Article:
Obscured and Exposed: Art Installation Uses UH Campus as Canvas

‘The Miraculous: Houston’ Will Remain Through October

"The Miraculous: Houston" installment
A vinyl panel on the wall of Philip Guthrie Hoffman Hall
Heather Bause and Raphael Rubinstein
Heather Bause, former UH painting instructor and alumna and Raphael Rubinstein, UH professor of critical studies and author of "The Miraculous"

Look up, look down, look all around and you can’t miss the bright yellow vinyl panels with text plastered all over the University of Houston campus. “Coog’s House” has transformed into a canvas for a public art installation called “The Miraculous: Houston”.

“The Miraculous: Houston” is a larger-scaled version of the book “The Miraculous” by Raphael Rubinstein, professor of critical studies in the Kathrine G. McGovern College of the Arts. It contains 50 micro-narratives about the lives and works of contemporary performance and conceptual artists.

Heather Bause, a former UH painting instructor and alumna, came up with the concept to take all 50 episodes of the book and strategically “explode” them across campus. Anyone who walks around is likely to encounter these situations on a sidewalk, a bench and the side of a building. Some texts are hidden away in certain places and will require the curious to go on a treasure hunt.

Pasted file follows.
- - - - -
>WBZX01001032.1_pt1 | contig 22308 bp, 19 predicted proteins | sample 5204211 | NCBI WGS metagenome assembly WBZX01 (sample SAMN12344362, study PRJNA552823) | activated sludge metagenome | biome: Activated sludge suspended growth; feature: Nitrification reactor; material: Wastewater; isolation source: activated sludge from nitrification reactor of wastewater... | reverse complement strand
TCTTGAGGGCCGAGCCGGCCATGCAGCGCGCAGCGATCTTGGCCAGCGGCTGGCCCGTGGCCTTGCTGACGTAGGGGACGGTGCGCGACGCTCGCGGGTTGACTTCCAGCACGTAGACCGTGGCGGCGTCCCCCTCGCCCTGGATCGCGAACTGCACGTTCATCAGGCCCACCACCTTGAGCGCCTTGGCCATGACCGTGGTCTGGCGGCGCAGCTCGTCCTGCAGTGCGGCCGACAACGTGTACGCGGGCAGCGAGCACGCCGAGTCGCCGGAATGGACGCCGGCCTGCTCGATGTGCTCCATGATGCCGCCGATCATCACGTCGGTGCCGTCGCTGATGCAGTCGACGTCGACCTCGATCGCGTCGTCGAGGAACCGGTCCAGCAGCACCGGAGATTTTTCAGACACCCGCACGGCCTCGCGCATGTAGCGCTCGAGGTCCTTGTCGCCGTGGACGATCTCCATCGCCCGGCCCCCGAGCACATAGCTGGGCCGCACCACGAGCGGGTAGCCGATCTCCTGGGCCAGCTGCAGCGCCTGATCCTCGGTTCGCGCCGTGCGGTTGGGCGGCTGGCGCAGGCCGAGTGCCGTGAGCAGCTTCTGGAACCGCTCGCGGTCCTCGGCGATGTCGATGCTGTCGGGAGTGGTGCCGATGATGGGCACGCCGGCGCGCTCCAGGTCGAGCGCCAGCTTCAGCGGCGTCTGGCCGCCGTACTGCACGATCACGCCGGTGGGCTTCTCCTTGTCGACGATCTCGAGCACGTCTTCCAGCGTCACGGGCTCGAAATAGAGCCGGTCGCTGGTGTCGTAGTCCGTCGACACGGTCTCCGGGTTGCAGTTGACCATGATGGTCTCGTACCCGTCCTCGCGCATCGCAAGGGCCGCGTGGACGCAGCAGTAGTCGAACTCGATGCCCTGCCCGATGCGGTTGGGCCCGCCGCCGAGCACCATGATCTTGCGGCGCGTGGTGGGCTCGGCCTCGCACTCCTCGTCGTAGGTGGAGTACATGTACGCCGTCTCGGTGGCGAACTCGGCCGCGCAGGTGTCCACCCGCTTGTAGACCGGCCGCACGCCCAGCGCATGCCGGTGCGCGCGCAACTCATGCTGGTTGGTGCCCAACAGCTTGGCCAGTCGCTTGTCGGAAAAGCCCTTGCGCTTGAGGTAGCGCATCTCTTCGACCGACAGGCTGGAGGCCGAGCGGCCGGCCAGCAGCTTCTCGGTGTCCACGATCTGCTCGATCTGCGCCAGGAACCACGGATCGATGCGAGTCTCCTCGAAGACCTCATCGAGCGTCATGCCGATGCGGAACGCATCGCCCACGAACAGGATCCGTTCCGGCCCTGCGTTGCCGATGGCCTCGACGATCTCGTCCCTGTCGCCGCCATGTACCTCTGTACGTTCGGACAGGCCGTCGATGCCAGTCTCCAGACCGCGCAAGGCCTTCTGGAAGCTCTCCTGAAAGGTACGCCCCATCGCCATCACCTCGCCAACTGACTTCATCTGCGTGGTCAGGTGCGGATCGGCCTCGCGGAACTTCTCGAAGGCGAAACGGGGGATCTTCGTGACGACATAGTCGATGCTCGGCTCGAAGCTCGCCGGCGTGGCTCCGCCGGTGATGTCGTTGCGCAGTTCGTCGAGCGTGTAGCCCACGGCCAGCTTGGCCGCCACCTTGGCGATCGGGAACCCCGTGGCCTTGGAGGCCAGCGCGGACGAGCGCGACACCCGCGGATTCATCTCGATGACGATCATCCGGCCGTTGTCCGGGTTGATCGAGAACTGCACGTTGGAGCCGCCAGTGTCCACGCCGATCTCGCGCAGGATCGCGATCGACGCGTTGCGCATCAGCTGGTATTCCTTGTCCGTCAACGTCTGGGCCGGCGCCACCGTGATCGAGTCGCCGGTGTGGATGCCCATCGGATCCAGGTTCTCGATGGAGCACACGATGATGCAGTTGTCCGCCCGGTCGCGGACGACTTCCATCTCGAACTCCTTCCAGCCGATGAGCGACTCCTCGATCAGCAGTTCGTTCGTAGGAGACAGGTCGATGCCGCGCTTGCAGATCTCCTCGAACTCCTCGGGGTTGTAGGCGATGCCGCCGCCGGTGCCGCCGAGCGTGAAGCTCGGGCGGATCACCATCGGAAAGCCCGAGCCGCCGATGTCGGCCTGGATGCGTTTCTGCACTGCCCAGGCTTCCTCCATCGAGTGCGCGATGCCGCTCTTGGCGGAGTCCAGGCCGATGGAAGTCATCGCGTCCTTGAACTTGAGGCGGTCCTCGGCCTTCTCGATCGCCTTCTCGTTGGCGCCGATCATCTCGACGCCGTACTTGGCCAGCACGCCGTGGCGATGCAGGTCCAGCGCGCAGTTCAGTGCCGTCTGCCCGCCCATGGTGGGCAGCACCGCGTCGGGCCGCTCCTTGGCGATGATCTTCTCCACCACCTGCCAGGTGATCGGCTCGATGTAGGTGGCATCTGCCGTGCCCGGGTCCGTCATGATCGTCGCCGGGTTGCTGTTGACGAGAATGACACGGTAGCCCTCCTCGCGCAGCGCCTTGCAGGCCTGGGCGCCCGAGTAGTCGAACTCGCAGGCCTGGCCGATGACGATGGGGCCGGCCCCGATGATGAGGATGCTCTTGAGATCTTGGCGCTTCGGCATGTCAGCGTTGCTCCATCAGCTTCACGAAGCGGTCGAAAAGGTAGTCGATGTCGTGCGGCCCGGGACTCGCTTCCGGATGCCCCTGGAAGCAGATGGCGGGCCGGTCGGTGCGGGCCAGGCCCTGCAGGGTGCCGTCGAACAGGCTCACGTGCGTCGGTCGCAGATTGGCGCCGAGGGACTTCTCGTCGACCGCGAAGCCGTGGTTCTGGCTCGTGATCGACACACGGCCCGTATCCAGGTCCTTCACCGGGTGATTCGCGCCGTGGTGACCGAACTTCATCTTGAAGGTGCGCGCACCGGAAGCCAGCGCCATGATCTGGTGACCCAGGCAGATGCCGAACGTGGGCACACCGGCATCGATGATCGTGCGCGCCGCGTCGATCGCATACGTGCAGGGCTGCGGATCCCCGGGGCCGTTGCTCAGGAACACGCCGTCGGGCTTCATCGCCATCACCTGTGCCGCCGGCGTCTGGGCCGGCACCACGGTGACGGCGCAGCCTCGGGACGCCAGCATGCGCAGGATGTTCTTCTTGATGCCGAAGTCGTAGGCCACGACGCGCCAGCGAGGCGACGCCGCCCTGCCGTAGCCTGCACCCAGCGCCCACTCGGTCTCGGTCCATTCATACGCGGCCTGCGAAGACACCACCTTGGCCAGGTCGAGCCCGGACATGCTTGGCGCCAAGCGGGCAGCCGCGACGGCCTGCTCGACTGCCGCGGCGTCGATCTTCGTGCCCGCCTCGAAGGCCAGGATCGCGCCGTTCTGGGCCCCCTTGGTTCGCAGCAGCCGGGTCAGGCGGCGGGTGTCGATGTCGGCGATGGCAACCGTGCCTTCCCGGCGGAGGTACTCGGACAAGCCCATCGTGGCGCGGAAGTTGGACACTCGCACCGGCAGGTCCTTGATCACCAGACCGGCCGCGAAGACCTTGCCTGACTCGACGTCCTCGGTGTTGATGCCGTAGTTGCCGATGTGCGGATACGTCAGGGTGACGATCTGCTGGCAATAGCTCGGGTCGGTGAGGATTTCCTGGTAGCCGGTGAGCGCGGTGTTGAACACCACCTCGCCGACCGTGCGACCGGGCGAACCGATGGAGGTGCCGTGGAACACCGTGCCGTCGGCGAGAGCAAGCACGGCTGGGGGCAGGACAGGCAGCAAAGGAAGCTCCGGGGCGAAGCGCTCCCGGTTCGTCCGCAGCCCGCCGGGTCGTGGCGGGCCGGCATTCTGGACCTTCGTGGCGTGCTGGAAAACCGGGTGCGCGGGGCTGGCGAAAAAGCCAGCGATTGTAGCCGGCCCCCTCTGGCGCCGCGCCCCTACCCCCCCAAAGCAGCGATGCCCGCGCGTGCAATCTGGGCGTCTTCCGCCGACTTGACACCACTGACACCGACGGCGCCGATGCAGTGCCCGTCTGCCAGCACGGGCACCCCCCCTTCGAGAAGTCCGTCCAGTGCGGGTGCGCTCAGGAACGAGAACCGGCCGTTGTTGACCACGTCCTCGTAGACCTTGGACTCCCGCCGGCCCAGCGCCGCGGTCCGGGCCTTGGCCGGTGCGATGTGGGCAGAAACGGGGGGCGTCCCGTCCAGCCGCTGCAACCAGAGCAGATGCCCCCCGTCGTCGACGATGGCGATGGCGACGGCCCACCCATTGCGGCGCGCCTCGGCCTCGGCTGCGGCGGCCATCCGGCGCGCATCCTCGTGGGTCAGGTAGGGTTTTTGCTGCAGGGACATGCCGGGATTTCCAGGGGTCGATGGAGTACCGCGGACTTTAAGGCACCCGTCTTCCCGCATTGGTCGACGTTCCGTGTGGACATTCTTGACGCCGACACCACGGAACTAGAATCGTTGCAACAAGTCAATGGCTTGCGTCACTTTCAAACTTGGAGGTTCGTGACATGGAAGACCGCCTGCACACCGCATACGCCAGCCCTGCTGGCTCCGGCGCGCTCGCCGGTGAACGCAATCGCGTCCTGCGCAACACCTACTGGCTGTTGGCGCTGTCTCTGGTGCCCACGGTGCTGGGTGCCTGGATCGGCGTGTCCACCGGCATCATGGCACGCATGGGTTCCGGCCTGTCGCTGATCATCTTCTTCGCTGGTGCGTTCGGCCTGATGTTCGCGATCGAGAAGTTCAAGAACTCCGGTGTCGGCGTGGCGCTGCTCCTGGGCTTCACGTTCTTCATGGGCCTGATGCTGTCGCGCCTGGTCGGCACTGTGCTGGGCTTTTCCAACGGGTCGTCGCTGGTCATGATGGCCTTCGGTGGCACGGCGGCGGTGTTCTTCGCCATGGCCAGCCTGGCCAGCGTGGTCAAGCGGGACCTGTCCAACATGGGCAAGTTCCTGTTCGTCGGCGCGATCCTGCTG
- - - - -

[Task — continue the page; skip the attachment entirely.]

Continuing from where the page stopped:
Q. What makes this installation unique?

Rubinstein: There are no performative aspects about this even though much of the art that I talk about is performance. The book is a sort of history of unconventional performance and conceptual art. It’s different because it’s going to be on view for the public, including people from the Houston art audience who will come and search out these episodes in their various art locations.

Q. What is the significance of using the UH campus for these works?

Bause: Many of the artists in the book performed their acts in public spaces and this is a very public university. By dispersing the pages of this book across the campus, students will be taken out of their daily routine and hopefully walk to parts of campus they had no idea existed.

Q. What do you hope people will get out of reading these episodes?

Rubinstein: This is a book that can be accessible to people who don’t really know anything about art and they might relate to it as just incredible stories. I would like them to think that art can be found anywhere. It’s not just in museums. It’s not just in galleries. It’s not just by artists. Everyone potentially can become an artist.

Bause: I am really curious to hear what people think. It’s not just putting pages of a book on the wall, it’s sharing with students, faculty and staff these really profound moments in these subjects’ lives.

“The Miraculous: Houston” will remain on campus until mid-October. Maps showing locations of the pieces will be available around campus, as well as on The Miraculous: Houston website.